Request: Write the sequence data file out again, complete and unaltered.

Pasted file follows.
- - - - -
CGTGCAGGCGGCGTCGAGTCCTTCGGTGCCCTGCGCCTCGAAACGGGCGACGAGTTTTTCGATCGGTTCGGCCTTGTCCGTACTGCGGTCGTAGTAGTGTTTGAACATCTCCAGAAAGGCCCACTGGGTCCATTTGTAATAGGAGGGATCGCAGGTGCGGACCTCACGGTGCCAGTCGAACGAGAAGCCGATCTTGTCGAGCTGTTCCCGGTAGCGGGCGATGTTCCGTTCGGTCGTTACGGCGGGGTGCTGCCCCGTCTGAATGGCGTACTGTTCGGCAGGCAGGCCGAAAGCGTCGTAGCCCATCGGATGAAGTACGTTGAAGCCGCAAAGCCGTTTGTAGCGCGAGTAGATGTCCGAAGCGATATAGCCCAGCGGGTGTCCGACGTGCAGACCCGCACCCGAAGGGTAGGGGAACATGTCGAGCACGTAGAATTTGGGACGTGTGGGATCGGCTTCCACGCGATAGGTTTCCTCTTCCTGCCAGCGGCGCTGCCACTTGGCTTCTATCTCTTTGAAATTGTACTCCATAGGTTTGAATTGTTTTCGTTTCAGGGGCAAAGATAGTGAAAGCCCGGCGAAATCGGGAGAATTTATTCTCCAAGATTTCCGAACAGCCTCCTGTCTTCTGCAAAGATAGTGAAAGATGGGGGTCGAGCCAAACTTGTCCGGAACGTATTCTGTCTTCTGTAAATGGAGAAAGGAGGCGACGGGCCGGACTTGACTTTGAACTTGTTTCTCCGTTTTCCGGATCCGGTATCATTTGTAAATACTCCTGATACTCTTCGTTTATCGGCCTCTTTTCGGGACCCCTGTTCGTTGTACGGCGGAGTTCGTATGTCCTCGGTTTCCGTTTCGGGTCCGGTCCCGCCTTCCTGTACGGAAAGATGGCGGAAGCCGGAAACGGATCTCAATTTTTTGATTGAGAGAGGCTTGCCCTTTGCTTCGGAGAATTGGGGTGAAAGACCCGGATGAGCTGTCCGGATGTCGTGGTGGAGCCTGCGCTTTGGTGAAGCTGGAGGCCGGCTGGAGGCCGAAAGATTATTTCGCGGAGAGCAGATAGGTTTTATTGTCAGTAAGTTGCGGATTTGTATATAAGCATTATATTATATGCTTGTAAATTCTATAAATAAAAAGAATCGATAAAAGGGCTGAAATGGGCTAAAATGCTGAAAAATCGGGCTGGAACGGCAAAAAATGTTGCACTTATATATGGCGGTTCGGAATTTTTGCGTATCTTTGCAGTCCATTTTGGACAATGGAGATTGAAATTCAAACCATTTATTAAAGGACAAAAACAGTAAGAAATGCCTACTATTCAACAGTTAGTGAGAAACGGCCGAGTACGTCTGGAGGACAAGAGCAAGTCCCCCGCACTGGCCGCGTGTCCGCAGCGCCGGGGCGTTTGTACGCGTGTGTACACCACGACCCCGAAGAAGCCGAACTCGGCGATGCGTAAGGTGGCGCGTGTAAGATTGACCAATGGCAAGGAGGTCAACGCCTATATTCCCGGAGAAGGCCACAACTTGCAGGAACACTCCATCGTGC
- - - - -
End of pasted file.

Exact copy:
CGTGCAGGCGGCGTCGAGTCCTTCGGTGCCCTGCGCCTCGAAACGGGCGACGAGTTTTTCGATCGGTTCGGCCTTGTCCGTACTGCGGTCGTAGTAGTGTTTGAACATCTCCAGAAAGGCCCACTGGGTCCATTTGTAATAGGAGGGATCGCAGGTGCGGACCTCACGGTGCCAGTCGAACGAGAAGCCGATCTTGTCGAGCTGTTCCCGGTAGCGGGCGATGTTCCGTTCGGTCGTTACGGCGGGGTGCTGCCCCGTCTGAATGGCGTACTGTTCGGCAGGCAGGCCGAAAGCGTCGTAGCCCATCGGATGAAGTACGTTGAAGCCGCAAAGCCGTTTGTAGCGCGAGTAGATGTCCGAAGCGATATAGCCCAGCGGGTGTCCGACGTGCAGACCCGCACCCGAAGGGTAGGGGAACATGTCGAGCACGTAGAATTTGGGACGTGTGGGATCGGCTTCCACGCGATAGGTTTCCTCTTCCTGCCAGCGGCGCTGCCACTTGGCTTCTATCTCTTTGAAATTGTACTCCATAGGTTTGAATTGTTTTCGTTTCAGGGGCAAAGATAGTGAAAGCCCGGCGAAATCGGGAGAATTTATTCTCCAAGATTTCCGAACAGCCTCCTGTCTTCTGCAAAGATAGTGAAAGATGGGGGTCGAGCCAAACTTGTCCGGAACGTATTCTGTCTTCTGTAAATGGAGAAAGGAGGCGACGGGCCGGACTTGACTTTGAACTTGTTTCTCCGTTTTCCGGATCCGGTATCATTTGTAAATACTCCTGATACTCTTCGTTTATCGGCCTCTTTTCGGGACCCCTGTTCGTTGTACGGCGGAGTTCGTATGTCCTCGGTTTCCGTTTCGGGTCCGGTCCCGCCTTCCTGTACGGAAAGATGGCGGAAGCCGGAAACGGATCTCAATTTTTTGATTGAGAGAGGCTTGCCCTTTGCTTCGGAGAATTGGGGTGAAAGACCCGGATGAGCTGTCCGGATGTCGTGGTGGAGCCTGCGCTTTGGTGAAGCTGGAGGCCGGCTGGAGGCCGAAAGATTATTTCGCGGAGAGCAGATAGGTTTTATTGTCAGTAAGTTGCGGATTTGTATATAAGCATTATATTATATGCTTGTAAATTCTATAAATAAAAAGAATCGATAAAAGGGCTGAAATGGGCTAAAATGCTGAAAAATCGGGCTGGAACGGCAAAAAATGTTGCACTTATATATGGCGGTTCGGAATTTTTGCGTATCTTTGCAGTCCATTTTGGACAATGGAGATTGAAATTCAAACCATTTATTAAAGGACAAAAACAGTAAGAAATGCCTACTATTCAACAGTTAGTGAGAAACGGCCGAGTACGTCTGGAGGACAAGAGCAAGTCCCCCGCACTGGCCGCGTGTCCGCAGCGCCGGGGCGTTTGTACGCGTGTGTACACCACGACCCCGAAGAAGCCGAACTCGGCGATGCGTAAGGTGGCGCGTGTAAGATTGACCAATGGCAAGGAGGTCAACGCCTATATTCCCGGAGAAGGCCACAACTTGCAGGAACACTCCATCGTGC